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Garber Park: A Natural Treasure Restored

On the south slope of Claremont Canyon above the Claremont Hotel, lies one of the best-kept secrets in the Berkeley-Oakland Hills: Garber Park. This 13-acre City of Oakland wildland park has significant stands of big leaf maple, California buckeyes, regenerating coast live oak, and the typical understory found in woodland forests. Harwood Creek meanders through it in winter and spring.

 The trails throughout Garber Park are clearly marked with attractive wooden signs.

The trails throughout Garber Park are clearly marked with attractive wooden signs.

Thanks to new trail markers and an informative new brochure, more people soon may be exploring the one mile of trails in this small jewel of a preserve. The illustrated brochure features an easy-to-read map that highlights nine points of interest along a self-guided hike.

Those who prefer a guided introduction to the park and its surroundings may join BPWA and the Garber Park Stewards for a walk on Sunday, March 18, at 10 a.m. 

Visitors can access the park between dawn and dusk from trailheads on Evergreen Lane, Alvarado Road, Rispin , and Claremont Avenue, the main entrance to the park and the only one with parking.

Garber Park is a perfect destination for a nature hike with young children. For older, more adventurous hikers, the park can add an unpaved, sylvan section to a more challenging route on nearby streets and stairways, including Eucalyptus Path with its 137 steep steps. 

The park also serves as “an ideal outdoor classroom,” notes Shelagh Brodersen, volunteer coordinator for the Garber Park Stewards. “You’ll find several ecosystems there, from riparian to meadow, as well as a variety of birds.

 These stairs run between the historic fireplace to the park entrance on Evergreen Lane.

These stairs run between the historic fireplace to the park entrance on Evergreen Lane.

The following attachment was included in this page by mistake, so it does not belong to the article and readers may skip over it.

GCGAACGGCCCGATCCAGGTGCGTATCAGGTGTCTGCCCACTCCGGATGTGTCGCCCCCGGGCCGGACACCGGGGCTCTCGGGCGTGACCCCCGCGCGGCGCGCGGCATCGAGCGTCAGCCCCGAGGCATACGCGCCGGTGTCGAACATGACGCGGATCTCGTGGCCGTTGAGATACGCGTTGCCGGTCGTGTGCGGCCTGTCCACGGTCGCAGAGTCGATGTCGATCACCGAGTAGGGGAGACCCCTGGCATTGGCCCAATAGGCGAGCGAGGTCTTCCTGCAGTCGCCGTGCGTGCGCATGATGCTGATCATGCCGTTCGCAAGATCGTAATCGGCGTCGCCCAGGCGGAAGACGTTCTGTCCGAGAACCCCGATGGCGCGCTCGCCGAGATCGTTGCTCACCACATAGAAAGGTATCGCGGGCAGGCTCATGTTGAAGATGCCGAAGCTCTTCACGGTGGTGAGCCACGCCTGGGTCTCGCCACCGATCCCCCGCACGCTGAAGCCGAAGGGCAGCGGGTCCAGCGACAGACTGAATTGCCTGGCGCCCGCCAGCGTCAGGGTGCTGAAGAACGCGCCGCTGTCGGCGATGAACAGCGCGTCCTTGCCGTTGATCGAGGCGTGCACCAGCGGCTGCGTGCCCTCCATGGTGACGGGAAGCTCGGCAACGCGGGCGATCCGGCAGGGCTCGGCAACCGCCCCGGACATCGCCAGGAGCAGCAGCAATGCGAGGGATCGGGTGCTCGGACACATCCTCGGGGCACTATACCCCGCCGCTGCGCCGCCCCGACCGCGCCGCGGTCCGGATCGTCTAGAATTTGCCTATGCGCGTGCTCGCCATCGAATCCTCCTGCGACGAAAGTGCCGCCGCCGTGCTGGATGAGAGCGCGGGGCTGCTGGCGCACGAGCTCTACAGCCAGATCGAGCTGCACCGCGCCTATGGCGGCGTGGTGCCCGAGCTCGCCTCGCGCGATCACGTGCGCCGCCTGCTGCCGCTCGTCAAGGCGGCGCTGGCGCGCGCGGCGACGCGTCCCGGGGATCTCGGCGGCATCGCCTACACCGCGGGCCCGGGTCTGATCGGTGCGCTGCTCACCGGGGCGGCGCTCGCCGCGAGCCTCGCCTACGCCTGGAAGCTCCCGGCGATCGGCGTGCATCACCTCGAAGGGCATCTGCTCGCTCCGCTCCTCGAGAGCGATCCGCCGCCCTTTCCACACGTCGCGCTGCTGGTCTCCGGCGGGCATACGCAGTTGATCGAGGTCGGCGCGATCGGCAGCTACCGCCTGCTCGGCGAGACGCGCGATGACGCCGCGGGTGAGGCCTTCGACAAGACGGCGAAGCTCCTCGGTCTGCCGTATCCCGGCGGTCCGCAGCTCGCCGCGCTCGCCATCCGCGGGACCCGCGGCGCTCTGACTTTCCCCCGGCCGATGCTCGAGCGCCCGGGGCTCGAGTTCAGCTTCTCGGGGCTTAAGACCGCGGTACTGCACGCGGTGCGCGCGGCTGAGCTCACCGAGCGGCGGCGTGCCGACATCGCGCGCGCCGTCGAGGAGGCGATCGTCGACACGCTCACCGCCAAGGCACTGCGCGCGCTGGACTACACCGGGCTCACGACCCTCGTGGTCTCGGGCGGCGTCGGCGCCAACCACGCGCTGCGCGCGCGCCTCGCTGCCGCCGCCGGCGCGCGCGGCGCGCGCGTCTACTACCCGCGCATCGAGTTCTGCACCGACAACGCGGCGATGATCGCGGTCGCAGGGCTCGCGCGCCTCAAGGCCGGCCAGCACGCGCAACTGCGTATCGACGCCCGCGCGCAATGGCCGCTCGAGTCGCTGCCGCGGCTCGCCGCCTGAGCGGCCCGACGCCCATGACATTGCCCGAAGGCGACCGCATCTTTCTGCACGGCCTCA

Training Ground for Habitat Restoration

  Lech Naumovich, executive director of Golden Hour Restoration Institute, a non-profit organization that supports and promotes habitat renewal and stewardship projects, uses Garber Park to train volunteers and ecology professionals. His popular hands-on winter workshops have focused on topics ranging from plant and fern identification to erosion control, sudden oak death, and fungi.The Stewards have been among his most enthusiastic students.

The group began in 2010 as energetic volunteers who wanted to reinvigorate Garber Park, reduce the risk of wildfires, and improve the trails. Over the years, they have hauled out mountains of trash and weeds; removed thickets of Himalayan blackberry, Cape ivy, and French broom to daylight creeks; and upgraded the trails for safety and enjoyment. Among their discoveries was a large stone fireplace and adjacent patio and a trail to Claremont Ave. 

Many of the Steward’s lofty goals have been realized, but they are not resting on their laurels. Shelagh continues to organize regular work parties to maintain and extend the group’s accomplishments. One recent project was the rebuilding of an eroded section of the bank of Harwood Creek. Visitors also will notice tiny blue “monitoring flags” scattered throughout the park that mark new plantings and seedlings that were discovered under the ivy.

A Park Rich in Local History

Local history buffs also will find Garber Park of interest. It is named after Judge John Garber (1833-1908), a prominent Bay Area attorney who once served on the Nevada Supreme Court. In 1879, He built a huge spired mansion near theproperty where the Claremont Hotel eventually would rise. His heirs sold part of the estate’s grounds to the city of Berkeley in 1920, stipulating that it should remain open space and be called John Garber Park. Before the Bay Bridgewas built, the park was a popular destination for family outings, picnics, and camping.

In 1952, Berkeley transferred ownership of the park and some nearby land to the city of Oakland. The park was not maintained, however, and fell into disuse. Many neighbors did not know it even existed; those who did rarely ventured into it. All that has changed thanks to the Steward’s efforts.

“Today neighbors are using the park's trails more and more,” Shelagh says, “both as short cuts and for recreation. People also know how important it is to keep the trails open for escape routes in case of an emergency.”

 Garber Park Stewards remove invasives to restore native plants in an area of the park called Fern Glen.

Garber Park Stewards remove invasives to restore native plants in an area of the park called Fern Glen.